Thursday, November 7, 2013

What's In A Name?

When I was born, there was no such thing as the gender-determining ultrasound and IVF was still a dream (the first 'test-tube' baby was born almost exactly five years after me.)  Back in those dark days, if you were having trouble conceiving naturally, adoption and waiting it out were pretty much your only choices.  And when you were pregnant, you found out if the baby was a boy or a girl on the delivery date, no earlier.  Simpler times.

I'm the older of my parents' two kids, and for whatever reason, I was a long time in coming.  It was a cause for great celebration when my parents found out that I was on the way.  Since there'd been a lot of prayer involved, in gratitude, they decided to name me for Christ.  I would have been Christopher if I'd been a boy; my name isn't Christina, but it's along those general lines.

Given whom I'm named for, it seems a bit sacrilegious to even contemplate changing it!  Nevertheless, as anyone with a female name of this derivation (Christina/Christine/Kristine/Kristina/Krista/Kristin/Kristen/Kirsten/Kirstin/Kerstin etc etc etc) can attest, NOBODY ever gets the spelling of your name right on the first try, and most somehow manage to bang up the pronunciation as well.  It's very frustrating.  (Although it is also a very handy tool for the weeding-out of telemarketers.)

If push came to shove and I were ever to decide to change my name, the new one would have to meet two major criteria:

1) It would have to be beautiful, classic and simple
2) Fewer people would be able to screw up the new name than the current one.
I strongly suspect that I would end up as an Amy or an Anne, probably an Amy because it means "beloved" and I've always liked it.  And the day someone screws that one up, I will despair for humanity!

Monday, November 7: if you had to switch your first name, what name would you choose and why?


  1. Oh this is an easy one for me, since I legally changed my name four years ago!

  2. I legally changed my surname when I married and it was the most ridiculous hassle I'd ever seen...SS office, passport, driver's license (a special circle of hell), investment accounts, and then four different places in the company I worked for--HR, Payroll, the guy who handled the email, and then the other guy who handled the phone list. A girlfriend of mine in the same company who married a few months after I did kept her name after seeing the paperwork involved with changing it. Now, when I hear about someone voluntarily changing their name, all I can think is that they must really have felt very strongly about it to go through the bureaucracy involved.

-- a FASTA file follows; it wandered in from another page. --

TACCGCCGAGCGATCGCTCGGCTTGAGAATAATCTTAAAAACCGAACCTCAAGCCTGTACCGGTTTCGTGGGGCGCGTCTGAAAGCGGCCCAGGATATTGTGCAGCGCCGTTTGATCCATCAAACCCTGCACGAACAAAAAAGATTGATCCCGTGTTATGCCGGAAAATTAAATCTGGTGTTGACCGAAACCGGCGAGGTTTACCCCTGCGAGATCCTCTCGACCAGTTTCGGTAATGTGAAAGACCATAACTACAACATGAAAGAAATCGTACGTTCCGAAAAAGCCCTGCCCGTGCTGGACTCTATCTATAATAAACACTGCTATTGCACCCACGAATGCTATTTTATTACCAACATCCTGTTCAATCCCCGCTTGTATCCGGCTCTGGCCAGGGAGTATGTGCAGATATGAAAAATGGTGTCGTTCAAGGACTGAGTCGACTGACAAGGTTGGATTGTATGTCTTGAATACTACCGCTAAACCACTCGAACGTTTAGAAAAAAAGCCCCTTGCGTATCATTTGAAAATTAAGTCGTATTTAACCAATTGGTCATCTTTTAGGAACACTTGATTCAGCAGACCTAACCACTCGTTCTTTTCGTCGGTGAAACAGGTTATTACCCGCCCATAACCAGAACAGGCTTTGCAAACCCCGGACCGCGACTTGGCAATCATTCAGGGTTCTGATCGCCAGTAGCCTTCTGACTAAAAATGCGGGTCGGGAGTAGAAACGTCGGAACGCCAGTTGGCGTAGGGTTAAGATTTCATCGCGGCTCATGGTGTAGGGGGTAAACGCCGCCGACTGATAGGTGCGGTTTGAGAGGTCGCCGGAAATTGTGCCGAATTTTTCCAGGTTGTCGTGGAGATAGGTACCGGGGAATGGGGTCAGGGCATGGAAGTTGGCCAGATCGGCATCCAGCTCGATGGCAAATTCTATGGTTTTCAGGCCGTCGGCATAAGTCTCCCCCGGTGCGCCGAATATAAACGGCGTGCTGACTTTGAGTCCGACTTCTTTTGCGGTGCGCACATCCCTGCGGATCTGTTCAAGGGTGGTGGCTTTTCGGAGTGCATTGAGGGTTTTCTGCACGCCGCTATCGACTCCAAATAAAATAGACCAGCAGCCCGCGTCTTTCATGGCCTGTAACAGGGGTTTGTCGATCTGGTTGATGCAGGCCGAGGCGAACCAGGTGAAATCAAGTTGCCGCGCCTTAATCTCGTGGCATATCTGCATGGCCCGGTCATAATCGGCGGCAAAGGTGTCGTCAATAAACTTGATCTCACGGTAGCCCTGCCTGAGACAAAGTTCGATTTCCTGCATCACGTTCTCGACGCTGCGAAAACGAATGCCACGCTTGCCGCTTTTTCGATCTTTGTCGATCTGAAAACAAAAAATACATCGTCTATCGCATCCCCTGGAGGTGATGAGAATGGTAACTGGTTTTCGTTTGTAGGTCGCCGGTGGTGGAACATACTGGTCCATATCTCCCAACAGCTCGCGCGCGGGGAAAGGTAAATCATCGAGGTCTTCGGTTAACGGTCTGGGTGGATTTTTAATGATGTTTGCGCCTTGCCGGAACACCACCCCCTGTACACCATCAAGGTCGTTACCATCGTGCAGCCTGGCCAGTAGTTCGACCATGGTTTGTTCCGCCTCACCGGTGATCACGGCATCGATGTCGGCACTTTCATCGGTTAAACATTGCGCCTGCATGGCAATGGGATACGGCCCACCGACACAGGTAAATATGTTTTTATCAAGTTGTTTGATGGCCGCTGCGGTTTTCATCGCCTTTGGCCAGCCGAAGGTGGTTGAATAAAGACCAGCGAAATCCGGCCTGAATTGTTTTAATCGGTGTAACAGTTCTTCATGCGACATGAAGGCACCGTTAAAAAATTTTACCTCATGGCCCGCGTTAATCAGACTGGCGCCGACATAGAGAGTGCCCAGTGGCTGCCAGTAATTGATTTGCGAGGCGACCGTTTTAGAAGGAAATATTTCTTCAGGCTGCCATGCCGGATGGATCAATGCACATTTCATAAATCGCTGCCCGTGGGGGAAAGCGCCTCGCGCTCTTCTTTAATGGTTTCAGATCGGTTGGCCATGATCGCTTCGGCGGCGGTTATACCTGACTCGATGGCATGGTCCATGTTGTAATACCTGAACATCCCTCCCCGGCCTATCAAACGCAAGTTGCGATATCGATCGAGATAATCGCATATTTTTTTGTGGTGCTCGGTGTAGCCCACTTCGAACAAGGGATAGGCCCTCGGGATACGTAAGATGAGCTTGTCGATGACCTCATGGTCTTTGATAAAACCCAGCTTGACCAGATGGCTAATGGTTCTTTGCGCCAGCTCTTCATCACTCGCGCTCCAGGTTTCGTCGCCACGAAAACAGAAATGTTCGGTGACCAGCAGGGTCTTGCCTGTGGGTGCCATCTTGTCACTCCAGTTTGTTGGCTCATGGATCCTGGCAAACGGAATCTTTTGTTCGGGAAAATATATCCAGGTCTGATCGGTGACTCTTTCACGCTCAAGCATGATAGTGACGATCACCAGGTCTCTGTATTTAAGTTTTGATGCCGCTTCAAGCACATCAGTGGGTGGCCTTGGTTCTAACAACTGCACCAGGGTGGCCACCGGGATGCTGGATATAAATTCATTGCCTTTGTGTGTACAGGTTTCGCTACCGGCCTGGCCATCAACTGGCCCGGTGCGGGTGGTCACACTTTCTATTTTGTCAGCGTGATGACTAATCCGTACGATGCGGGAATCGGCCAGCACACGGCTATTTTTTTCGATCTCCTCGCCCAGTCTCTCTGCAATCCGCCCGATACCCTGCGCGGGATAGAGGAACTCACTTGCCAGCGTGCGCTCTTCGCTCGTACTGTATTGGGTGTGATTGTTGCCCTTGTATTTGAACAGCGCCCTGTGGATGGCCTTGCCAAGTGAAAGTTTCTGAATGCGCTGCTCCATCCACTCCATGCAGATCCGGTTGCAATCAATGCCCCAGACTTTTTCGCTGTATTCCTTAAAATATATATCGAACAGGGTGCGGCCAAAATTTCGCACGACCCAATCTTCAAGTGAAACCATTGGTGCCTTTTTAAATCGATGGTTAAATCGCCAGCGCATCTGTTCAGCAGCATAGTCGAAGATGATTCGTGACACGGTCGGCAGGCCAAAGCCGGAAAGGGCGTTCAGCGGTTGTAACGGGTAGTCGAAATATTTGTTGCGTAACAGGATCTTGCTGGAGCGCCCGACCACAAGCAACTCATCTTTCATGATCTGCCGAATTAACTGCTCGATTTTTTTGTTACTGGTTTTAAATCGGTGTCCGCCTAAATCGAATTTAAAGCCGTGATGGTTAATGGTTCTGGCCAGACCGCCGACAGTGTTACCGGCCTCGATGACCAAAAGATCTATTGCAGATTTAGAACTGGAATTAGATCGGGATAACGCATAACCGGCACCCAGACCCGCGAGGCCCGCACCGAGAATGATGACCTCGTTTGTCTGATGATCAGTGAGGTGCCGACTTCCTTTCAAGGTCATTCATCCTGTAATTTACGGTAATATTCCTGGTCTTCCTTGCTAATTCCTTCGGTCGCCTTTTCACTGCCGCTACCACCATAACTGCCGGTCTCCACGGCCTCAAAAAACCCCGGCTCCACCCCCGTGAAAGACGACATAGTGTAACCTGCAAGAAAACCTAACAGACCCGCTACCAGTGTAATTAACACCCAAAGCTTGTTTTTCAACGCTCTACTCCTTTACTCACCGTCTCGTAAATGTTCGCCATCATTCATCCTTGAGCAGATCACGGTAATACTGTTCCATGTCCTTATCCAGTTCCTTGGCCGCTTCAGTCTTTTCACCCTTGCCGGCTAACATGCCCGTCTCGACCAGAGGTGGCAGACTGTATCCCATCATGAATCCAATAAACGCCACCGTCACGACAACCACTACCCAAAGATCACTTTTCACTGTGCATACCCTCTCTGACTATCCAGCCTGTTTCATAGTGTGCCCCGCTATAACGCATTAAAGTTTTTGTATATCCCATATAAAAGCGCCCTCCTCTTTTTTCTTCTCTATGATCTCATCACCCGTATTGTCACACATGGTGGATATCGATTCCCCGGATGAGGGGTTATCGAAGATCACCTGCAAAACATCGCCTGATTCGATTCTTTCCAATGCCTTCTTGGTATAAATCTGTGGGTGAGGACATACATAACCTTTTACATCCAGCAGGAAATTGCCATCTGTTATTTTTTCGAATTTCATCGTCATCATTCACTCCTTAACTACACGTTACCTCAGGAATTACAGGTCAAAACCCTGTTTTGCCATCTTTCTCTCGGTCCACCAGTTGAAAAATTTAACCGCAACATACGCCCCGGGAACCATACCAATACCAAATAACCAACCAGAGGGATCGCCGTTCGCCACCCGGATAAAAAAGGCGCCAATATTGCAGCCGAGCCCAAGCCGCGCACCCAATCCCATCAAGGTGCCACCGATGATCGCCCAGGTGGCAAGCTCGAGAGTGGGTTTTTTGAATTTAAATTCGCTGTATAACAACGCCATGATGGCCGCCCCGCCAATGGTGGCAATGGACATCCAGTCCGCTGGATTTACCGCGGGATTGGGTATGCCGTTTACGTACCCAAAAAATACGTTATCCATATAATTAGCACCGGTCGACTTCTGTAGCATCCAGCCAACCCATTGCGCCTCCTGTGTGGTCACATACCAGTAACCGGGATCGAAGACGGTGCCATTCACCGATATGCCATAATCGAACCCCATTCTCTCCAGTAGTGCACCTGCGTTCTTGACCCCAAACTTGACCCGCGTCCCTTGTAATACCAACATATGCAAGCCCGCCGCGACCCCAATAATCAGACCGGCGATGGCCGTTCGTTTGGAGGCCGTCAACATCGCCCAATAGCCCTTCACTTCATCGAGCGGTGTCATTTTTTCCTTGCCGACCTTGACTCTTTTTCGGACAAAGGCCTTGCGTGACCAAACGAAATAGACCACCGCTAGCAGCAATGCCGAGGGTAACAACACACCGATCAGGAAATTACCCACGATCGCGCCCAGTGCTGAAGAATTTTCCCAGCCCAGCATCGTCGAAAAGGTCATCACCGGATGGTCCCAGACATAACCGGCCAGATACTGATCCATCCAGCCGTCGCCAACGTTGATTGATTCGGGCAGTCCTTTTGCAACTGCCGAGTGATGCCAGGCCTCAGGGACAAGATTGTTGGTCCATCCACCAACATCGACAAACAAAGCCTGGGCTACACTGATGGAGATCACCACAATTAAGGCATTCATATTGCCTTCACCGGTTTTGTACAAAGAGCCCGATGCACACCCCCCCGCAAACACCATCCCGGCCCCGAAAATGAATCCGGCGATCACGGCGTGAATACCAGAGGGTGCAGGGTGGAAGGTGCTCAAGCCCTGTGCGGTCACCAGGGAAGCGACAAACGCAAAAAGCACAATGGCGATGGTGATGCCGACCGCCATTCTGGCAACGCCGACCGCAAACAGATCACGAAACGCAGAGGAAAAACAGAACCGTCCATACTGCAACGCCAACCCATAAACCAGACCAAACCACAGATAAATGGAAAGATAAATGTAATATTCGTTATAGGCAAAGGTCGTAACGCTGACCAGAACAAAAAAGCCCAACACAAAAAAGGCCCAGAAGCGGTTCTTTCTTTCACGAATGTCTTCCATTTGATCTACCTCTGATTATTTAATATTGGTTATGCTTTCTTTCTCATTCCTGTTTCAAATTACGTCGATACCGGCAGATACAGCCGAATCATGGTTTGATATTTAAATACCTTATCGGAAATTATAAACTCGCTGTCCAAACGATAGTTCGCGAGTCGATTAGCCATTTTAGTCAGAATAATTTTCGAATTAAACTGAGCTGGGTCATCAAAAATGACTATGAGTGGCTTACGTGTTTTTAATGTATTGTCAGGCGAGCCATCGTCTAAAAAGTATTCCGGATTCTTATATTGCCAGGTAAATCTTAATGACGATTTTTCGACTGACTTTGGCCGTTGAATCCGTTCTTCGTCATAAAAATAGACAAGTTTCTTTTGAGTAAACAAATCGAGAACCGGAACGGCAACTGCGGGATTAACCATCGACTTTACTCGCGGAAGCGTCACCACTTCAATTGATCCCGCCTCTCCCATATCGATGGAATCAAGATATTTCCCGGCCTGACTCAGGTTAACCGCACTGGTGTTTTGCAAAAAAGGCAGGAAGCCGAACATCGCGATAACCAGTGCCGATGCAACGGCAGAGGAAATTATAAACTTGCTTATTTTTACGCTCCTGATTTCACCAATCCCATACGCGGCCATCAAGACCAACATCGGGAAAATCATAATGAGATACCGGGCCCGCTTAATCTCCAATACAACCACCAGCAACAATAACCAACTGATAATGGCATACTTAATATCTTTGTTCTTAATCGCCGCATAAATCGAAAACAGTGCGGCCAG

3. Yeah, though since I changed both first and last names, it's even more of a hassle - I can't just say "Oh, I got married" - no, it always looks suspicious if I'm forced to reveal it. Plus more than one place just changed the last name and didn't even register it was also a different first name. Oh well. It did take a while to get all the things changed but it doesn't rank as one of my top 20 most annoying things to deal with, though getting the bar to change it took a whole bunch of letters and phone calls and office visits. Does that mean I'd do it again? Ha. Hope I don't feel that compulsion.

  4. Is the story behind changing both your first and last names one that you share? I fully realize that it is none of my business (and feel free to tell me so!), but I'm curious what would cause someone to make such a shift in their identity. Part of the problem I had with my name change was that I chose to drop my original middle name and take my maiden name as my new middle name, both for professional reasons and because some part of me was very reluctant to relinquish the surname I grew up with. Since marriage documents only provide a legal basis for changing your surname, the drivers' license people in particular gave me a lot of grief about my middle initial.

  5. I never liked my name - never liked the way it sounded or looked, didn't fit me. Plus, my parents changed my middle name when I was a child (from a name I preferred), so it didn't feel strange to just change it - obviously people change names all the time. Why not? Of course other people think it's strange, but who cares? I'm the person who lives with the name. it doesn't shift my identity or who I am.


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Preview, Part 2

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